For millennials, it’s unthinkable not to be connected at all times. And they want to be connected through the best devices available. (This desire is not limited to Millennials, of course. I’m desperate for the new iPhone 6S.) Over the past few years, employers have begun experimenting with “BYOD” (Bring Your Own Device) policies to fill this need without breaking their IT budgets in the process.
But just allowing millennials to use their mobile devices isn’t a policy in and of itself. IT departments need to figure out how to marry their need for security with millennials’ propensity to download what they need when they need it.
The articles below discuss why a mobile-friendly policy is a must, and how IT departments can integrate that reality with the resulting security issues.
The next-gen workforce expects a mobile-ready workplace. HRM Canada: “The views of the next-gen workforce are clearly expressed in the survey; 96% expect mobile technology to have a permanent future in the workplace; 22% would be less likely to join a company that did not use mobile tech; and 65% would like technology as an employee benefit…Josh James, CEO of Domo management platform, says, ‘Today’s world is moving to mobile so rapidly that companies without a mobile-first mentality will have a difficult time attracting and retaining customers, and a far bigger challenge attracting and retaining talent.’”
IT departments have gaps when it comes to preparing for millennials. Staffing Industry Analysts: “Companies whose IT infrastructures don’t support the needs of millennials — people born between 1980 and 2000 — could find themselves at a disadvantage when it comes to hiring new talent, according to research released by Randstad and IDG Research Services, which surveyed IT managers across a range of U.S. company sizes and industries. Although many IT departments say they are preparing for the shift, there are major gaps, according to the report. ‘I think we have a quiet crisis developing,” said Rob Hubley, delivery director with a special focus on mobility and applications at Randstad Technologies. ‘There is a gap between what IT can provide and what users want…” The survey also found IT managers realize they have neither the staff nor all the skill sets they need to support the millennial shift. Less than one-third reported that they were very or extremely confident in either area.”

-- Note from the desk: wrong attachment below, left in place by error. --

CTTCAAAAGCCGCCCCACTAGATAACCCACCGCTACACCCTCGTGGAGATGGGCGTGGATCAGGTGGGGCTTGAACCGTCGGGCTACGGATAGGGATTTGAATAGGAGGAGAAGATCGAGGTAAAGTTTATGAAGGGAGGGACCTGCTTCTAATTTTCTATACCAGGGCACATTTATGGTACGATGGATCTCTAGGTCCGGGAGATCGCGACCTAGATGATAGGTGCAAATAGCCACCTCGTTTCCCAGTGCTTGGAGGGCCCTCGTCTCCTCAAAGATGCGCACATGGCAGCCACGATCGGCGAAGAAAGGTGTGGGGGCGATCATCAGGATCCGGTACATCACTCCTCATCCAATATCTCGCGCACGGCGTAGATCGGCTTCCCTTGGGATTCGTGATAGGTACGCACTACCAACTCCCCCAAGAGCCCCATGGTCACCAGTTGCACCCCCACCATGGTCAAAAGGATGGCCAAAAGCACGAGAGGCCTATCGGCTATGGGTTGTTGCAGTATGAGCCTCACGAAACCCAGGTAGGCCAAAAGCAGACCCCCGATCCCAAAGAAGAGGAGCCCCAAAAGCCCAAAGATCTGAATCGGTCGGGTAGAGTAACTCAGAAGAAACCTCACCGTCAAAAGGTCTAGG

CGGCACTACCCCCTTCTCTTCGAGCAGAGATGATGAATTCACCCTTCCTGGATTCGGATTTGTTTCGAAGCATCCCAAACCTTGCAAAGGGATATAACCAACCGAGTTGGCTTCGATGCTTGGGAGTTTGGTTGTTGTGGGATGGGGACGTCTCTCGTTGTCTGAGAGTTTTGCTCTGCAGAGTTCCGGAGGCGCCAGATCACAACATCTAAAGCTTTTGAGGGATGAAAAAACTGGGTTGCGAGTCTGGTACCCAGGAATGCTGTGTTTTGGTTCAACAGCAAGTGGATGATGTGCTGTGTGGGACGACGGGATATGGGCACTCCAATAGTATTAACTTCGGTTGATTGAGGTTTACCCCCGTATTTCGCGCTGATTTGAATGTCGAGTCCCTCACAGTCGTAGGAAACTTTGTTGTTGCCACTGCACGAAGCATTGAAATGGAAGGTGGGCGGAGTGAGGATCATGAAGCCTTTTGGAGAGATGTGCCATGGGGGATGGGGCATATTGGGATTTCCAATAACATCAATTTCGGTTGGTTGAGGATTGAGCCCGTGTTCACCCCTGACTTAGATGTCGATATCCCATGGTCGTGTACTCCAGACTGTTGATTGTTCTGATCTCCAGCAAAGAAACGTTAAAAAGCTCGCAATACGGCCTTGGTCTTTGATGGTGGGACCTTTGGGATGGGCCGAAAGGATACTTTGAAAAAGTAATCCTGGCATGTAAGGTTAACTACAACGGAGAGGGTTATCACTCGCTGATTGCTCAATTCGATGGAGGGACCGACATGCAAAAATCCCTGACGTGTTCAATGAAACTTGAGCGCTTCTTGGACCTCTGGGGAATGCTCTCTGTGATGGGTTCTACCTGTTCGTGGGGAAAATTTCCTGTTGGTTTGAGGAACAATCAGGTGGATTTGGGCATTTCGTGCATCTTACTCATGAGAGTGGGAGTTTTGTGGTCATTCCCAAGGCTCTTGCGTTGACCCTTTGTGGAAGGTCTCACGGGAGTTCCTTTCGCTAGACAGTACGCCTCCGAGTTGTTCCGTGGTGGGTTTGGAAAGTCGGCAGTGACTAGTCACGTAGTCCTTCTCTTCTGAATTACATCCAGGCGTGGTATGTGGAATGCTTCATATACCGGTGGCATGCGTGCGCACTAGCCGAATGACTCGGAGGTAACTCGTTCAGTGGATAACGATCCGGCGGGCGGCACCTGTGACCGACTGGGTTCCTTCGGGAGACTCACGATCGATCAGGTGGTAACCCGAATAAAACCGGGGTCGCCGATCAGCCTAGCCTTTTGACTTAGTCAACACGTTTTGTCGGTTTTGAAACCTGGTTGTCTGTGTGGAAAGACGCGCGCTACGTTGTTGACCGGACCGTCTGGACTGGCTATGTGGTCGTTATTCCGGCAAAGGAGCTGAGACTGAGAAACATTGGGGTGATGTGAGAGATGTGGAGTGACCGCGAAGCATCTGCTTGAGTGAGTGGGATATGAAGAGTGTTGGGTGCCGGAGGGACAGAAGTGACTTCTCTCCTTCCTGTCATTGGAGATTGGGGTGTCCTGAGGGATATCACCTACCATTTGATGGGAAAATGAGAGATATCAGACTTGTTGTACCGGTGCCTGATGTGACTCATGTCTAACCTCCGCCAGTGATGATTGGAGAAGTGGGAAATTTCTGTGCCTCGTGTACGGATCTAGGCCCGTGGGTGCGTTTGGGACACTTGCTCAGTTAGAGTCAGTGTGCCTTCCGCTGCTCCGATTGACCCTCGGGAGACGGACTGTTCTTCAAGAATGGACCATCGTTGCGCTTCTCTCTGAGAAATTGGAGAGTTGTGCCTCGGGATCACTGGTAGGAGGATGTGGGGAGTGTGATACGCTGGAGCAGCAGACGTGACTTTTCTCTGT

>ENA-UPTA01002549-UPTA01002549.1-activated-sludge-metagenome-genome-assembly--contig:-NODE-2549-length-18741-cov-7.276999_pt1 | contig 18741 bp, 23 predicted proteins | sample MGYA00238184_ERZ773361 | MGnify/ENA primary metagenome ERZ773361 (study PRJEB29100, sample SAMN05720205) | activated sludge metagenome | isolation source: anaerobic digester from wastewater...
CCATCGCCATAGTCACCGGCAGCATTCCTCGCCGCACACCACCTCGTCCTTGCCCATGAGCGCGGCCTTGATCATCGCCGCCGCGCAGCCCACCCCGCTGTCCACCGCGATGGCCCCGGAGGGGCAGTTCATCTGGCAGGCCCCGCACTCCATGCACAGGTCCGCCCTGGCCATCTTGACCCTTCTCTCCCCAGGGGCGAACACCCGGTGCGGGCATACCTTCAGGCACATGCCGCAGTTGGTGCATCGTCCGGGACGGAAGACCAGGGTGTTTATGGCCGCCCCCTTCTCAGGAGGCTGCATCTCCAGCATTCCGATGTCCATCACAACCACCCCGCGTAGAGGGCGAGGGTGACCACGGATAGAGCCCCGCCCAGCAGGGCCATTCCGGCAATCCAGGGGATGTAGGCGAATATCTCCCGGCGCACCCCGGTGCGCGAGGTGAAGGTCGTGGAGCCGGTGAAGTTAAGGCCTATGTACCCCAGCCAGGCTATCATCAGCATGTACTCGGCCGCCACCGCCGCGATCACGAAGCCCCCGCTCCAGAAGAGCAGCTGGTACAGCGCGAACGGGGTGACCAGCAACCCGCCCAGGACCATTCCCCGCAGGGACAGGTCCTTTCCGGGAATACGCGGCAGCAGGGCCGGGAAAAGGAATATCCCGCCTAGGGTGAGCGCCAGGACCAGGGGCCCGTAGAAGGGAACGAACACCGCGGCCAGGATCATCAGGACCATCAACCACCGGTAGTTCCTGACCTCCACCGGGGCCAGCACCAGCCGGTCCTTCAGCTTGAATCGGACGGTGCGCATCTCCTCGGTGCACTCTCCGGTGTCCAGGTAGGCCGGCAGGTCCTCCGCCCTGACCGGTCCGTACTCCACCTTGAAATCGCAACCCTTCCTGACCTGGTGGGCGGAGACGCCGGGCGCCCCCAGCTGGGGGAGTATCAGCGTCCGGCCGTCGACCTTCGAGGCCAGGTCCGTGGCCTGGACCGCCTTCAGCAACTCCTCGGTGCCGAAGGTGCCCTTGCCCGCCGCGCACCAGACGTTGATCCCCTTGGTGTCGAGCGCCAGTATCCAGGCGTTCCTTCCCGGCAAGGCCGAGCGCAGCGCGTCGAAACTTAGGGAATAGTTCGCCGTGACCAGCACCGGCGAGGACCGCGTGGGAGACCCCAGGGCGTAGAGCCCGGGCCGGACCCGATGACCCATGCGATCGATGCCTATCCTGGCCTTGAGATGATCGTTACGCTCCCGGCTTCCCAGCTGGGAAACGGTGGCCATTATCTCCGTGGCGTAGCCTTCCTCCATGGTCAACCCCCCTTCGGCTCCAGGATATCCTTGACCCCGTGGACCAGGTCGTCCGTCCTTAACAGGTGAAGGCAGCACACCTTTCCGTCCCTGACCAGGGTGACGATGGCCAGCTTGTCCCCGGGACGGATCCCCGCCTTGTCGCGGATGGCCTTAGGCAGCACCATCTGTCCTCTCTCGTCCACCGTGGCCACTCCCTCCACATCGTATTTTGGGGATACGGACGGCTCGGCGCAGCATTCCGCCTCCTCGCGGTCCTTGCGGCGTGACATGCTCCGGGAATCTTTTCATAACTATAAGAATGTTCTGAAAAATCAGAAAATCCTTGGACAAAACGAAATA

Millennials pose greatest BYOD risk. Banking Exchange: “Millennials prove to be a greater data security risk compared to other age groups, says Absolute Software Corp, following a recent study. However, many small business owners believe BYOD (bring-your-own-device) poses no threat to their company and have no interest in spending on mobile device security—while employees themselves think security is the responsibility of the business. A separate study by Kaspersky Lab found that 92% of respondents say that they keep sensitive corporate data on smartphones and tablets which they use for both work and personal activities. In addition, 60% are concerned about the threat of surveillance and information theft via mobile devices. Yet they do not actively protect themselves and rely on their employers to do so.”
Millennials And Smartphone Apps: Your Security Nightmare. InformationWeek: “Their collective attitude towards mobile security is especially nonchalant, and over half (56%) of millennials download apps without reading permission details. This might seem like a trivial, even unnecessary step to a generation so accustomed to sharing personal data. ‘Millennials live online,’ notes Caleb Barlow, vice president at IBM Security. ‘They’re very used to sharing their information.’ There are two major problems with this.…Most apps are dangerously open paths for hackers to access mobile data…Most are unaware that their behavior is leaving both personal and corporate data vulnerable to hackers.
How is your company addressing millennials’ need for mobile tech and your BYOD policies? I’d love to know — please share in the comments!
Lindsey Pollak helps the world’s top organizations understand the millennial generation and thrive in today’s multigenerational workplace. A New York Times bestselling author, Lindsey began her career as a dorm RA in college and has been mentoring millennials — and explaining them to other generations — ever since. Her keynote speeches have audiences so engaged that, in the words of one millennial attendee, “I didn’t check my phone once!” Contact Lindsey to learn how she can help your organization understand and connect with millennials.